What about the rest?
Well, it makes sense to start with Suzuki. They had a brilliant Aragon, and the words which came from the mouths of their riders afterwards suggested they know what to do to go from +2.6 to -2.6 at the end of the race. That is, they have to run less corner speed. The GSX-RR could suffer this weekend. The heat and humidity of Thailand will mean the bikes produce less power, which puts the more powerful machines at a bigger advantage compared to the lower-powered bikes. A such, the Suzuki will suffer in the first part of the lap, but on the contrary, its sweet-handling chassis should excel in the second half of the lap.
Whilst the heat could be a problem for Suzuki, but it could be a disaster for Aprilia. They have been famed for their unreliability this season, so much so that their riders have struggled to contain themselves at times, and Scott Redding’s emotions even boiled over in Austria when he unleashed an almighty outburst to the press. But with Aleix Espargaro’s sixth-place finish in Aragon two weeks ago, they arrive in Buriram with some rare optimism.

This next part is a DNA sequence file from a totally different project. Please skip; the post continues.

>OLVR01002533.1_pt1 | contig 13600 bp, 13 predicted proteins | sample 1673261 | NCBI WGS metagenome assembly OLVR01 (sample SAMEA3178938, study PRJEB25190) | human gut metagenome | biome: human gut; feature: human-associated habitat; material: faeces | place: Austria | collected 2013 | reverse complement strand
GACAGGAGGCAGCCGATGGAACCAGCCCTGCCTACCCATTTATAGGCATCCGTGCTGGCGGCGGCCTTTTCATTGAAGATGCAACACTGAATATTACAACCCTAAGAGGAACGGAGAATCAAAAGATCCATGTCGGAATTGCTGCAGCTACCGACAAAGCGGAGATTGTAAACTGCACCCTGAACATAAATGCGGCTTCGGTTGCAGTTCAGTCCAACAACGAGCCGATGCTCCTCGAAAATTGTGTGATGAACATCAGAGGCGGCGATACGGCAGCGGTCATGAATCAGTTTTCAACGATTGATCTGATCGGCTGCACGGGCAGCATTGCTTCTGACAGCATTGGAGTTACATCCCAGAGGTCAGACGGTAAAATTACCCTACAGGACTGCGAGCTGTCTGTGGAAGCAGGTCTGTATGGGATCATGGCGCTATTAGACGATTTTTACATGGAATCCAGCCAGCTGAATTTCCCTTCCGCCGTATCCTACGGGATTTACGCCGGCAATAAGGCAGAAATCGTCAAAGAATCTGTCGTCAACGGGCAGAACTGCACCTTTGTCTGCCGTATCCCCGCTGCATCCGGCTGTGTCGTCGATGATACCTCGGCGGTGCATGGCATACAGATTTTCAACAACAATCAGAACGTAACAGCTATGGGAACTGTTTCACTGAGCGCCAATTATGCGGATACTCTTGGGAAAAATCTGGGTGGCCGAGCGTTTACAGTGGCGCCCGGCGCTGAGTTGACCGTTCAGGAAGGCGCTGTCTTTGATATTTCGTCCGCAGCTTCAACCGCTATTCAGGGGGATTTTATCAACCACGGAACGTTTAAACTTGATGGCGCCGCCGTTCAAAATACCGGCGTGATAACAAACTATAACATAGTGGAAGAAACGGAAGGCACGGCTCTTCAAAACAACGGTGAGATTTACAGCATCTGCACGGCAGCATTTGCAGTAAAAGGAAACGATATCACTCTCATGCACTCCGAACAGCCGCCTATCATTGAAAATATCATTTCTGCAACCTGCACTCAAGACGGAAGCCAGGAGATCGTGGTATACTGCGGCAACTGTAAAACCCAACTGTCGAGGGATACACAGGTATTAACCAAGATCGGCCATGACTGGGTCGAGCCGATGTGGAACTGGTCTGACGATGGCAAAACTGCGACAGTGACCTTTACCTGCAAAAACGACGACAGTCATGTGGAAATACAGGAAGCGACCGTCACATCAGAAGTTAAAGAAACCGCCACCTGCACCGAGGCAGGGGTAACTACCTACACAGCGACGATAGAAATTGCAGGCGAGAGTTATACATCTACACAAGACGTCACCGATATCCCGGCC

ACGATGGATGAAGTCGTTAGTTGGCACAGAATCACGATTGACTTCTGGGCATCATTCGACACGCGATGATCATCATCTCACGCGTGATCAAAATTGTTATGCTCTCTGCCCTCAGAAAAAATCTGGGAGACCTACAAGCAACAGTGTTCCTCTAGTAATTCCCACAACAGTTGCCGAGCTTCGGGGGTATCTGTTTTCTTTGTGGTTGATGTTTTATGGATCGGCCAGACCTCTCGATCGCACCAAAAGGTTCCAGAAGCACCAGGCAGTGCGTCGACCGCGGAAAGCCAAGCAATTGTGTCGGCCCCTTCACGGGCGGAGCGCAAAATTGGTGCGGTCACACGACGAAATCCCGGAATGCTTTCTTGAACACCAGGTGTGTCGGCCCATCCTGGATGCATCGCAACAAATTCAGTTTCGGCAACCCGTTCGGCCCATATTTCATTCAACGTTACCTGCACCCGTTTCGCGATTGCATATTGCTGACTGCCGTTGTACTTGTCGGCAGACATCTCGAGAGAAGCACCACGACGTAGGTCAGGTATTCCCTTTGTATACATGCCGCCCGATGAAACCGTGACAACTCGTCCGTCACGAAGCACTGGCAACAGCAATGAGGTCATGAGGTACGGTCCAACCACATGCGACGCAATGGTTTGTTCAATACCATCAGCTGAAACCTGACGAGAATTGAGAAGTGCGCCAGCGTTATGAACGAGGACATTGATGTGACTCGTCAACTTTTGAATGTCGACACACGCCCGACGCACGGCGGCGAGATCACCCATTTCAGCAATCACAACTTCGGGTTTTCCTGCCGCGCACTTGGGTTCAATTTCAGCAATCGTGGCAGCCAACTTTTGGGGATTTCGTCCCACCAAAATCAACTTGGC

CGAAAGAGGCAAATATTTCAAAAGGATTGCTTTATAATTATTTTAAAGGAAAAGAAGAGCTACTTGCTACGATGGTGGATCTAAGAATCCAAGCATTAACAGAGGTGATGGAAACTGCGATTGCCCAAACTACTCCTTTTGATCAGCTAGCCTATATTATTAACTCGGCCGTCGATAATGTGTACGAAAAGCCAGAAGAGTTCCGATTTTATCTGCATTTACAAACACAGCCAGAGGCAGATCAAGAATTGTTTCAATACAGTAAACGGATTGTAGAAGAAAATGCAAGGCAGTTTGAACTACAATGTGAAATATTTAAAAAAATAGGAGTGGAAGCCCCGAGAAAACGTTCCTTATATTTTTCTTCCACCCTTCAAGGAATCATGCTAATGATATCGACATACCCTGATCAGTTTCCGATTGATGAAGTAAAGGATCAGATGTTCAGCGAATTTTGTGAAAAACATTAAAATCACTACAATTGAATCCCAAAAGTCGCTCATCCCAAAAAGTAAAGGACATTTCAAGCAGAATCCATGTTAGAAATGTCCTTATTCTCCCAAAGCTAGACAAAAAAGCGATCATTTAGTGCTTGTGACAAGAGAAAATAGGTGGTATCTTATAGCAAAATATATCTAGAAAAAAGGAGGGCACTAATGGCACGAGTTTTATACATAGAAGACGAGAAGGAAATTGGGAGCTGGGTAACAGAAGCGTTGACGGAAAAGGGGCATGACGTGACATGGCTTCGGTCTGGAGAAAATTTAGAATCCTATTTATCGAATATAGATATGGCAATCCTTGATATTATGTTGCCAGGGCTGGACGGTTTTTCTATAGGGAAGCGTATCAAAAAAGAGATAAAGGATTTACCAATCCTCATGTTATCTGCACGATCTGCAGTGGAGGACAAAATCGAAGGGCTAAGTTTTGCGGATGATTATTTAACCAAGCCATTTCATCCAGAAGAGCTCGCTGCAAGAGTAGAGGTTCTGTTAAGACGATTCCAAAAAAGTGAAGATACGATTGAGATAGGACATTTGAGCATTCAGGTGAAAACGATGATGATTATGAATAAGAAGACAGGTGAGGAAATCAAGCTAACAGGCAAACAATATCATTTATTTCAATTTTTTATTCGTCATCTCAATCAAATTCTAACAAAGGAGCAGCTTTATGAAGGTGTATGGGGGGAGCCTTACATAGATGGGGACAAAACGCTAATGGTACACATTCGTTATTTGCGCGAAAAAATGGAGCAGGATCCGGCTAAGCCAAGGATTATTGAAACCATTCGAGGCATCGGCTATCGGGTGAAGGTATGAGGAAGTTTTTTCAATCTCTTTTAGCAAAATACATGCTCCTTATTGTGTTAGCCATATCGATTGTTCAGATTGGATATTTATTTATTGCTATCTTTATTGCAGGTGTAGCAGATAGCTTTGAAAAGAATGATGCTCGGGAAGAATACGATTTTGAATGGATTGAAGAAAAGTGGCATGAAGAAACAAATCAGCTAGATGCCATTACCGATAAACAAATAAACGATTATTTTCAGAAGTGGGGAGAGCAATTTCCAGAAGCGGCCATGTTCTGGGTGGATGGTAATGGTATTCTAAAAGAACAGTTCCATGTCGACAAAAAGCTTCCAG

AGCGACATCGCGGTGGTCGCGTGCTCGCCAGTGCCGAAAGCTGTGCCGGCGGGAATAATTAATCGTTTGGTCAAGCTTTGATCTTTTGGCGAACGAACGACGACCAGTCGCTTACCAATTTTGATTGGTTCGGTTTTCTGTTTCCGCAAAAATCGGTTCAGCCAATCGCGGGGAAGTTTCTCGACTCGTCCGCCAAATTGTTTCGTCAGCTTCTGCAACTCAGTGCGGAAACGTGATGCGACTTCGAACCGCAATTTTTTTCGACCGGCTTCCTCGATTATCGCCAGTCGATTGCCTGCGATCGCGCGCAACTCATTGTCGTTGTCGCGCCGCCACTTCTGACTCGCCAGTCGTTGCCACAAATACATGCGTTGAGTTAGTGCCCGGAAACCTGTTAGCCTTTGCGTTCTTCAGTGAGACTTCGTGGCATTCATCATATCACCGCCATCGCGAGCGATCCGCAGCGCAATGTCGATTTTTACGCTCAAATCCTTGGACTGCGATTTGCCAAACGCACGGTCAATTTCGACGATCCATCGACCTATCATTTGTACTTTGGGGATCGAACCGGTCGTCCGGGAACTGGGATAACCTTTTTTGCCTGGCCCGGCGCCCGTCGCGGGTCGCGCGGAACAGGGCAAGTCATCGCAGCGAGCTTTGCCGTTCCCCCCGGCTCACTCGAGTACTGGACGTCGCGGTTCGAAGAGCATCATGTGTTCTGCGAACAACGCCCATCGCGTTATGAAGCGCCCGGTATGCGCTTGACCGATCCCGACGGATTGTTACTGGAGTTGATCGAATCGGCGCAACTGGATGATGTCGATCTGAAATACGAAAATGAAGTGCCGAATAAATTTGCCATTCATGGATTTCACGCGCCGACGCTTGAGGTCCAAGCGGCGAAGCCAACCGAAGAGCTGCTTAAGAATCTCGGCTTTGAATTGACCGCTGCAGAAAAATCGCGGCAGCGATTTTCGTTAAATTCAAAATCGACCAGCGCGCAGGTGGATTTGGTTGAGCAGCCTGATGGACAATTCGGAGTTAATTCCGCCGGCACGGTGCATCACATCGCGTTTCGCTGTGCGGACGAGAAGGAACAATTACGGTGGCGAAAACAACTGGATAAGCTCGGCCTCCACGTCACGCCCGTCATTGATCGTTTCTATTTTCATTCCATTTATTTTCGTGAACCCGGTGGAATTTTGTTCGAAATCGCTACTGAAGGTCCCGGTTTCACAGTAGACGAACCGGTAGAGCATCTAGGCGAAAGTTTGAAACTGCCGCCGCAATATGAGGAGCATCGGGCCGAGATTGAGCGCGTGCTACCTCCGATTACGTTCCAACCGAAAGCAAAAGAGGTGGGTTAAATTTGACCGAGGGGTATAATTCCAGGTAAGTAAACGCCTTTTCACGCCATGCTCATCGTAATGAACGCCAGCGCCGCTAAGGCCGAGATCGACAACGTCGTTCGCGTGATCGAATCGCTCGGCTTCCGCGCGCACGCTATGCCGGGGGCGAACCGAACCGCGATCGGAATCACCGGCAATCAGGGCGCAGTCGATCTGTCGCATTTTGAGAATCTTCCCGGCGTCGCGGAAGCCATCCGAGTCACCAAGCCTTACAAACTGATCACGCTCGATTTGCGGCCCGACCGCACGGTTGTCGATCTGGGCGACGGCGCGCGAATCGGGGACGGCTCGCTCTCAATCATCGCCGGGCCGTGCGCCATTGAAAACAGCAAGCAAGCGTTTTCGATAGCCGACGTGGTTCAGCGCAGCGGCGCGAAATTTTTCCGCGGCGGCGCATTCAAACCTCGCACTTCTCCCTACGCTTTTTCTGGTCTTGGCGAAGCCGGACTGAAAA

The same cannot be said for Yamaha, however, who will roll out of the pits in Thailand on Friday morning knowing they shall likely be in for yet another difficult weekend. Whilst the long straights and hard accelerations should suit the Ducati well, the M1 will no doubt struggle a lot in these sections, scrabbling for traction which it simply doesn’t have. On the face of it, this weekend could perhaps be even worse than Aragon for the Iwata marque.
And that’s if it remains dry. We saw in Austria how the M1 can suffer in the wet, its acceleration deficit exaggerated by the lack of track grip, and MotoGP heads to Thailand in the rainy season. In fact, when you consider that, the weather could play a decisive role in this weekend’s Thai MotoGP, in that it could decide how much racing we actually see.